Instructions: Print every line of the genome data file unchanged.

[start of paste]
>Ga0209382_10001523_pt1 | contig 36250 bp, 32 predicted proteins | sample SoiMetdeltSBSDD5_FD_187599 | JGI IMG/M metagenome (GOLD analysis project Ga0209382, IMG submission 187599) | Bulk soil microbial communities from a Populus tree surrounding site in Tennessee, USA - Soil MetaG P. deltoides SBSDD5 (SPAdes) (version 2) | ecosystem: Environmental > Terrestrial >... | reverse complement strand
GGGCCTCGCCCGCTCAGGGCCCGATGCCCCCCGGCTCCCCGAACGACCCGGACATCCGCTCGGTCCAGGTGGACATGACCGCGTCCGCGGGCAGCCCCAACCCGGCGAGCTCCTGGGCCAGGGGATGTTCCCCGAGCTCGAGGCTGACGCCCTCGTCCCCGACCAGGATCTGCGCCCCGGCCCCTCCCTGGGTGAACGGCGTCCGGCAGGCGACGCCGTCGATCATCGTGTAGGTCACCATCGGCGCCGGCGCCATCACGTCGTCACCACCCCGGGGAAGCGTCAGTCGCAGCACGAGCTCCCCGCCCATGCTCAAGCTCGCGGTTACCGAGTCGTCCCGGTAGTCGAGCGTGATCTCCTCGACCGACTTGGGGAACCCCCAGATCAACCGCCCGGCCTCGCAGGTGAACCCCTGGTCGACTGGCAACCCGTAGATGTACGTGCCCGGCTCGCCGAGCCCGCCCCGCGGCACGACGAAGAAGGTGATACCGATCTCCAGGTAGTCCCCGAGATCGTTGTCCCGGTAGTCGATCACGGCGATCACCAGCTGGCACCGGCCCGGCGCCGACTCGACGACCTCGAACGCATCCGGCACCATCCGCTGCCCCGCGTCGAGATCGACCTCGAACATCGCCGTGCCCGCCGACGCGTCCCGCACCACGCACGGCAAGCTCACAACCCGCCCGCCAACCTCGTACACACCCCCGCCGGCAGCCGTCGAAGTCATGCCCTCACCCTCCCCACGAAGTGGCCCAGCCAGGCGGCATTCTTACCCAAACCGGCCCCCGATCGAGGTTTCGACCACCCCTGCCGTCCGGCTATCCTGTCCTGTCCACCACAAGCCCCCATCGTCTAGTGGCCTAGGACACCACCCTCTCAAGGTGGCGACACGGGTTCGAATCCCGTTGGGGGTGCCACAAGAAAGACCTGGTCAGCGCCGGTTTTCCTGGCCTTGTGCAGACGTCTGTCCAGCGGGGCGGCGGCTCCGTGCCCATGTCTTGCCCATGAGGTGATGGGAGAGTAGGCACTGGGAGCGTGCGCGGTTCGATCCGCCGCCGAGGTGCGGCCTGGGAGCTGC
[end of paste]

>Ga0209382_10001523_pt1 | contig 36250 bp, 32 predicted proteins | sample SoiMetdeltSBSDD5_FD_187599 | JGI IMG/M metagenome (GOLD analysis project Ga0209382, IMG submission 187599) | Bulk soil microbial communities from a Populus tree surrounding site in Tennessee, USA - Soil MetaG P. deltoides SBSDD5 (SPAdes) (version 2) | ecosystem: Environmental > Terrestrial >... | reverse complement strand
GGGCCTCGCCCGCTCAGGGCCCGATGCCCCCCGGCTCCCCGAACGACCCGGACATCCGCTCGGTCCAGGTGGACATGACCGCGTCCGCGGGCAGCCCCAACCCGGCGAGCTCCTGGGCCAGGGGATGTTCCCCGAGCTCGAGGCTGACGCCCTCGTCCCCGACCAGGATCTGCGCCCCGGCCCCTCCCTGGGTGAACGGCGTCCGGCAGGCGACGCCGTCGATCATCGTGTAGGTCACCATCGGCGCCGGCGCCATCACGTCGTCACCACCCCGGGGAAGCGTCAGTCGCAGCACGAGCTCCCCGCCCATGCTCAAGCTCGCGGTTACCGAGTCGTCCCGGTAGTCGAGCGTGATCTCCTCGACCGACTTGGGGAACCCCCAGATCAACCGCCCGGCCTCGCAGGTGAACCCCTGGTCGACTGGCAACCCGTAGATGTACGTGCCCGGCTCGCCGAGCCCGCCCCGCGGCACGACGAAGAAGGTGATACCGATCTCCAGGTAGTCCCCGAGATCGTTGTCCCGGTAGTCGATCACGGCGATCACCAGCTGGCACCGGCCCGGCGCCGACTCGACGACCTCGAACGCATCCGGCACCATCCGCTGCCCCGCGTCGAGATCGACCTCGAACATCGCCGTGCCCGCCGACGCGTCCCGCACCACGCACGGCAAGCTCACAACCCGCCCGCCAACCTCGTACACACCCCCGCCGGCAGCCGTCGAAGTCATGCCCTCACCCTCCCCACGAAGTGGCCCAGCCAGGCGGCATTCTTACCCAAACCGGCCCCCGATCGAGGTTTCGACCACCCCTGCCGTCCGGCTATCCTGTCCTGTCCACCACAAGCCCCCATCGTCTAGTGGCCTAGGACACCACCCTCTCAAGGTGGCGACACGGGTTCGAATCCCGTTGGGGGTGCCACAAGAAAGACCTGGTCAGCGCCGGTTTTCCTGGCCTTGTGCAGACGTCTGTCCAGCGGGGCGGCGGCTCCGTGCCCATGTCTTGCCCATGAGGTGATGGGAGAGTAGGCACTGGGAGCGTGCGCGGTTCGATCCGCCGCCGAGGTGCGGCCTGGGAGCTGC